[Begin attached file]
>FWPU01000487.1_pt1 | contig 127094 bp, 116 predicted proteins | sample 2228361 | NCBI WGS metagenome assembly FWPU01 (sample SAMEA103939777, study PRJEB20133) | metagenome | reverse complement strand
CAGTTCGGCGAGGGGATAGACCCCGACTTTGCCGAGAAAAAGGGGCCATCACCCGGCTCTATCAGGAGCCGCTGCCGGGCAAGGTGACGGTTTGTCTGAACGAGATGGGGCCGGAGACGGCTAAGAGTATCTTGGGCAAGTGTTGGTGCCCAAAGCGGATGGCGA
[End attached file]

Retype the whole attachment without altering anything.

>FWPU01000487.1_pt1 | contig 127094 bp, 116 predicted proteins | sample 2228361 | NCBI WGS metagenome assembly FWPU01 (sample SAMEA103939777, study PRJEB20133) | metagenome | reverse complement strand
CAGTTCGGCGAGGGGATAGACCCCGACTTTGCCGAGAAAAAGGGGCCATCACCCGGCTCTATCAGGAGCCGCTGCCGGGCAAGGTGACGGTTTGTCTGAACGAGATGGGGCCGGAGACGGCTAAGAGTATCTTGGGCAAGTGTTGGTGCCCAAAGCGGATGGCGA